One approach based upon the work of Carl Rogers is the nondirective teaching model. This model focuses on positive relationships which enable people to grow and because of this; instruction should be based on concepts of human relations rather than concepts of subject matter (Joyce, Weil, & Calhoun, 2009). The teacher’s role in the nondirective stance is one who guides student’s growth and development (p. 327). Furthermore, this model focuses on nurturing students rather than controlling the sequence of learning (p. 327). The nondirective approach has four qualities for its atmosphere. First, the teacher portrays warmth and responsiveness, showing genuine interest and accepting the students regardless of anything. Second, the teacher does not judge or moralize any of the students. Third, students are free to express their emotions and feelings – this does not mean they have control over the teacher and can act upon these emotions and feelings. Fourth, the teacher to student relationship is free from any type of pressure or coercion (p. 328).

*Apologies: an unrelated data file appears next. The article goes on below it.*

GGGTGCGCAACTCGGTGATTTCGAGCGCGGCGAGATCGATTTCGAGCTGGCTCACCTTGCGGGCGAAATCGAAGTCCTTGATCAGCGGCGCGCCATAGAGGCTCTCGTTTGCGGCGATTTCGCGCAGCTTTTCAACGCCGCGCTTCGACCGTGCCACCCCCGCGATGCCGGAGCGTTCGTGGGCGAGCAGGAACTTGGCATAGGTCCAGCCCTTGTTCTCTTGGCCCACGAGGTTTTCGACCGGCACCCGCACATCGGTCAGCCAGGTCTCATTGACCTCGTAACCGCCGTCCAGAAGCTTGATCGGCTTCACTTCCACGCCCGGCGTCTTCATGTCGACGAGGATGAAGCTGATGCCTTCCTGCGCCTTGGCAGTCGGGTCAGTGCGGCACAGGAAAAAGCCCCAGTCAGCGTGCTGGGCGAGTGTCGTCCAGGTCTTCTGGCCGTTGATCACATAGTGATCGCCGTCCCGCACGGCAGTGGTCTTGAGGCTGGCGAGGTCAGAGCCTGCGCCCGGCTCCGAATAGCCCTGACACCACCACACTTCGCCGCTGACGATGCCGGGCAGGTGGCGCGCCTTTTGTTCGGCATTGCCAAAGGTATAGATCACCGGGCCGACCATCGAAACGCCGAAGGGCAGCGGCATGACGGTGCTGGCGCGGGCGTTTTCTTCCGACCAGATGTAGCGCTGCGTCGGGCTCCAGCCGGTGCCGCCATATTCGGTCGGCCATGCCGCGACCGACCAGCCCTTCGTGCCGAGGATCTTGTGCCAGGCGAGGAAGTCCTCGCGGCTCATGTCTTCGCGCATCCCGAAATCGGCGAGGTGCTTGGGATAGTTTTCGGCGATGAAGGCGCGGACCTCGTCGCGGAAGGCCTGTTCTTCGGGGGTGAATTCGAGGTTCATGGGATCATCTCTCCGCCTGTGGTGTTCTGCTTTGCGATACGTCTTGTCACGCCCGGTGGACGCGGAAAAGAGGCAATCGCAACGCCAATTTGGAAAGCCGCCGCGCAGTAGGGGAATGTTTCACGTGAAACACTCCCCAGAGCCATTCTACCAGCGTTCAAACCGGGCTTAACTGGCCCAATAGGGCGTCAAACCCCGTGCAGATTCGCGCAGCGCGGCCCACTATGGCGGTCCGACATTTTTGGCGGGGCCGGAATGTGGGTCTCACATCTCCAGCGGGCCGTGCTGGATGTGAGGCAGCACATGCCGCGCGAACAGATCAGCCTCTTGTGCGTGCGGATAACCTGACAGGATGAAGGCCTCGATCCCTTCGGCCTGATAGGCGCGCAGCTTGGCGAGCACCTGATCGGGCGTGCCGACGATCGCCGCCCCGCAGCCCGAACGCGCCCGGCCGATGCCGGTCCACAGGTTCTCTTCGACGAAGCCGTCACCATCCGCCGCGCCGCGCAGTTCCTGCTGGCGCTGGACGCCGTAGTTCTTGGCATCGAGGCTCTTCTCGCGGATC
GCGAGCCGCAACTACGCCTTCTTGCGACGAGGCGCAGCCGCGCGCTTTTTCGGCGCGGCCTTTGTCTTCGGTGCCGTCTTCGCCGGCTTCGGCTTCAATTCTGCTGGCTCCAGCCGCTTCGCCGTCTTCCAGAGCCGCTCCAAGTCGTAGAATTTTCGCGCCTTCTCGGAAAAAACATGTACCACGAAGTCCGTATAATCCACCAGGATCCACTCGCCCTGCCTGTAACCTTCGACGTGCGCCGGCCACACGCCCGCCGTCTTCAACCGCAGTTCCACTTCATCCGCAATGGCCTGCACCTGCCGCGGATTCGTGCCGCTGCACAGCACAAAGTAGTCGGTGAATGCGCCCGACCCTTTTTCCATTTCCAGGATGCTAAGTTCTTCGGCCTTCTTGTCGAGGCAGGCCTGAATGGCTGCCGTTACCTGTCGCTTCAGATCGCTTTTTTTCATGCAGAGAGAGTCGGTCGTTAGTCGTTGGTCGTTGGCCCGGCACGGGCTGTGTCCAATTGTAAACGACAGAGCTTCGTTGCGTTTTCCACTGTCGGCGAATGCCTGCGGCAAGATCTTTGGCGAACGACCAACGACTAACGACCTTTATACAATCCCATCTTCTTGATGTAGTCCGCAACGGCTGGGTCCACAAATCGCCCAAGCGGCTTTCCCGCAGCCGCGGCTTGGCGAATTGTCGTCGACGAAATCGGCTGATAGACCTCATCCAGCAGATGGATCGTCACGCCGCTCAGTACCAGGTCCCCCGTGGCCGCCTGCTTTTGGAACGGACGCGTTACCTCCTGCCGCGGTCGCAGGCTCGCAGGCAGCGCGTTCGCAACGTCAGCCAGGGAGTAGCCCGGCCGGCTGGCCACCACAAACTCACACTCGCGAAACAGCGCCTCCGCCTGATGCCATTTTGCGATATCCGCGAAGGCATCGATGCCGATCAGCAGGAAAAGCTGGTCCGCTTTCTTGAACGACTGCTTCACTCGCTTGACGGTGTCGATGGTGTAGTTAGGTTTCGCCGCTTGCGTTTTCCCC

I believe using these four approaches to produce a quality atmosphere can benefit each and every student. The classroom should not only feel safe and secure, but should foster the unique personalities and emotions of all students. In the nondirective approach, the teacher views every learning task as an opportunity to help the student grow as a person (p. 328). The nondirective model’s four qualities can help solve problems in personal, social, and academic situations. Each situation students would feel safe to not only express their feelings but to explore them as well. The overall theme of this model is that being a teacher is not implying a generic teacher to student relation, which is of an authoritative figure to help students learn academically. The social and emotional things students are exposed to are immense, where teachers now are becoming more and more of a counselor type role. Teachers need to address and help student’s personalities as well as their emotions.
Joyce, B., Weil, M., & Calhoun, E. (2009). Models of teaching. Boston, MA: Pearson Education.